DAVOS, SWITZERLAND – Japan and the United States have agreed to continue to work closely on speedily concluding the Trans-Pacific Partnership free trade talks, trade minister Toshimitsu Motegi said after meeting Saturday with the U.S. trade chief on the fringes of the World Economic Forum in Davos, Switzerland.
Motegi, the Economy, Trade and Industry minister, said he urged Washington to show more flexibility in his meeting with U.S. Trade Representative Michael Froman.
Froman called on both sides to do so, Motegi said.
The 12 TPP countries bordering the Pacific Ocean have been struggling to seal a pact at an early date after missing a much-touted 2013 deadline for an agreement at their last ministerial meeting in December in Singapore.
Tokyo and Washington have been at odds over how to deal with tariffs that Japan seeks to retain on five “sacred” farm product categories. The U.S.-led TPP aims in principle to abolish all tariffs.
Farm minister Yoshimasa Hayashi also met separately with Froman and said they discussed tariffs on the five sensitive categories, which are rice, wheat, beef and pork, dairy products and sugar. He declined to elaborate.
The U.S. government, which hopes an outcome can be reached before midterm elections in November, is proposing convening the next 12-country ministerial meeting in late February, but it has yet to be confirmed.
TPP nations initially sought to hold such a meeting in January, but decided to delay it because there was little chance of overcoming the huge gaps over such issues as tariffs, intellectual property rights as well as reform of state-owned firms.
In a separate meeting of trade ministers, meanwhile, chiefs of the world’s biggest economies pledged to broaden a deal to boost global trade, with the U.S. saying nothing is off-limits.
At a Swiss-hosted meeting on the sidelines of the WEF, ministers from China, the European Union, Japan, the U.S. and 15 other nations agreed to build on the “positive momentum” of a World Trade Organization summit last December in Bali where its 159 member economies agreed to cut customs red tape.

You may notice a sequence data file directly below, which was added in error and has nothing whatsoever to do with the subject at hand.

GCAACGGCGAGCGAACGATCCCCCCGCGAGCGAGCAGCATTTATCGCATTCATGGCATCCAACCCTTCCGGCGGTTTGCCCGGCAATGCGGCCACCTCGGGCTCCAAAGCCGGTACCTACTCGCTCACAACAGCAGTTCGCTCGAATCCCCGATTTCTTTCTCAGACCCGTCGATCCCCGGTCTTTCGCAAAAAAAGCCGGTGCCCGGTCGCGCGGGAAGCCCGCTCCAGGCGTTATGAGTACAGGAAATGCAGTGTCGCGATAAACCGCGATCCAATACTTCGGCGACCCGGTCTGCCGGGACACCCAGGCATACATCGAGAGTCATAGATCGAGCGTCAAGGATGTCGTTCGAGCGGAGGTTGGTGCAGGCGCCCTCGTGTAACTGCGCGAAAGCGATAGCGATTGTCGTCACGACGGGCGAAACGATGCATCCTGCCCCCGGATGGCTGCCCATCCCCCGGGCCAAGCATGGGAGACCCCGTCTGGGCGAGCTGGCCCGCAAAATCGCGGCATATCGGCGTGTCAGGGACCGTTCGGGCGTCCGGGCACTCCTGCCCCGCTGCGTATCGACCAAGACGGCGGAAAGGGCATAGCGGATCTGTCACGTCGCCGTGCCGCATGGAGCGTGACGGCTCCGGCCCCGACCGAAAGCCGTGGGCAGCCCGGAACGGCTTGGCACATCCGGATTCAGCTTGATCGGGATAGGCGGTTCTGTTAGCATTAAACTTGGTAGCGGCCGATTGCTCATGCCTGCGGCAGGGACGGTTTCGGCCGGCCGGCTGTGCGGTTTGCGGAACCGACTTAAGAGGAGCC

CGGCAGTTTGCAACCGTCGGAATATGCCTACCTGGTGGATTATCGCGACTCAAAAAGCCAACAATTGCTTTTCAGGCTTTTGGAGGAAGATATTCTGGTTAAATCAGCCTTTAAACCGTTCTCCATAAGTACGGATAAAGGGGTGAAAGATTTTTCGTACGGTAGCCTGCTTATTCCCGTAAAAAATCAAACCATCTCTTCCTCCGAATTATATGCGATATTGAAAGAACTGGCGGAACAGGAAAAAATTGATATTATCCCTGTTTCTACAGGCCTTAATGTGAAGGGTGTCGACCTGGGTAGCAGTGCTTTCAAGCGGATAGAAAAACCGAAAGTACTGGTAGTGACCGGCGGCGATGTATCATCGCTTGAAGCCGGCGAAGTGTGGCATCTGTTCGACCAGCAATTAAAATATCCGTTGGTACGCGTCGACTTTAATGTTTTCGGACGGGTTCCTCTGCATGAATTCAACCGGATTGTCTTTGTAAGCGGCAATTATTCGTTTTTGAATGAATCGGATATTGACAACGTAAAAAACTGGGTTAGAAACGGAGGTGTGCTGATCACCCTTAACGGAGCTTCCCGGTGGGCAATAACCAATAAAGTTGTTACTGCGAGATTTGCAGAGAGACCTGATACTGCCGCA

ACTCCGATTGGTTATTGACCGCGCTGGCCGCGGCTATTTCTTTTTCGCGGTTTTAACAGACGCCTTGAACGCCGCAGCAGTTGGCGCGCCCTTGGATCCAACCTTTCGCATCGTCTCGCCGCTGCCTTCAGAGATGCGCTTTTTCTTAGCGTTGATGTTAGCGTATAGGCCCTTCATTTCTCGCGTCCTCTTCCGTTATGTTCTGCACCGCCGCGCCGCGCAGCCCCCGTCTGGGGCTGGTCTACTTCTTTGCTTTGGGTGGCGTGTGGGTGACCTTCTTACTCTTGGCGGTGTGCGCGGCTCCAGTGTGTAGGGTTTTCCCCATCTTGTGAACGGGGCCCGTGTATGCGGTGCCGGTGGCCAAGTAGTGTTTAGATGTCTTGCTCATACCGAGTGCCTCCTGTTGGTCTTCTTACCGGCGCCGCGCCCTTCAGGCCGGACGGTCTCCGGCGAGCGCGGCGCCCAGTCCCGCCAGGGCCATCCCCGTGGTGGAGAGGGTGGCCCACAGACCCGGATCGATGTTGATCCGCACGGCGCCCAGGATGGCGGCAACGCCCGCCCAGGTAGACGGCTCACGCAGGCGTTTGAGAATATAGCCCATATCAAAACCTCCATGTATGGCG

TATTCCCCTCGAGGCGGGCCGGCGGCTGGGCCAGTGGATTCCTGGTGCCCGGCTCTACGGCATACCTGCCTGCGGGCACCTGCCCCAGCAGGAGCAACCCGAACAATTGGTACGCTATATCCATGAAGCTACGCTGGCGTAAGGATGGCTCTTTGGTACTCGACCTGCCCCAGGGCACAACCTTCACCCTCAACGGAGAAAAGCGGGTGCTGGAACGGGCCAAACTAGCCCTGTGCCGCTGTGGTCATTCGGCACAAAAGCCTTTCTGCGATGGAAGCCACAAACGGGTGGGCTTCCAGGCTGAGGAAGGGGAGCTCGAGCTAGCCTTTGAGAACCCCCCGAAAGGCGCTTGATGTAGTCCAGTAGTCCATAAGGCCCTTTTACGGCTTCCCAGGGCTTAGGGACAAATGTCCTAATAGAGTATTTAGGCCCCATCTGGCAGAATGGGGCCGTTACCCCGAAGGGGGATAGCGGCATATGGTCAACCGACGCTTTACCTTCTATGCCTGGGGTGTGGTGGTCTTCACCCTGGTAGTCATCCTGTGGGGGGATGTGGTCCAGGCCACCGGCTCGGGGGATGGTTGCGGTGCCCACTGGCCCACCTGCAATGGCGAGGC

Motegi said Saturday’s discussion focused on “how to go forward with the WTO” while also implementing the red tape-cutting provisions previously agreed to in Bali. Japan, he said, has shown “a considerable amount of flexibility” during the talks and hopes the U.S. will be similarly flexible.
The ministers agreed to address the most difficult remaining negotiating topics of agriculture, market access and services that eluded an agreement last month in the first WTO deal since the global trade body was formed in 1995, said Swiss Economics Minister Johann Schneider-Ammann, who hosted the meeting.
BOJ’s Kuroda cautious
Bank of Japan Gov. Haruhiko Kuroda expressed cautious optimism on the global economy at a discussion in Davos, Switzerland, on Saturday.
The U.S. economy is “likely to grow by 3 percent this year and next year,” and the European economy is “finally recovering and growing,” Kuroda said. Japan is also making “significant progress” and can get out of deflation, he noted.
“We have to be always mindful of” downside risks, Kuroda said, but added, “I think we can be cautiously optimistic about the global economic outlook.”
“There is still a long way to go” before the central bank reaches its 2 percent inflation target, the BOJ chief said.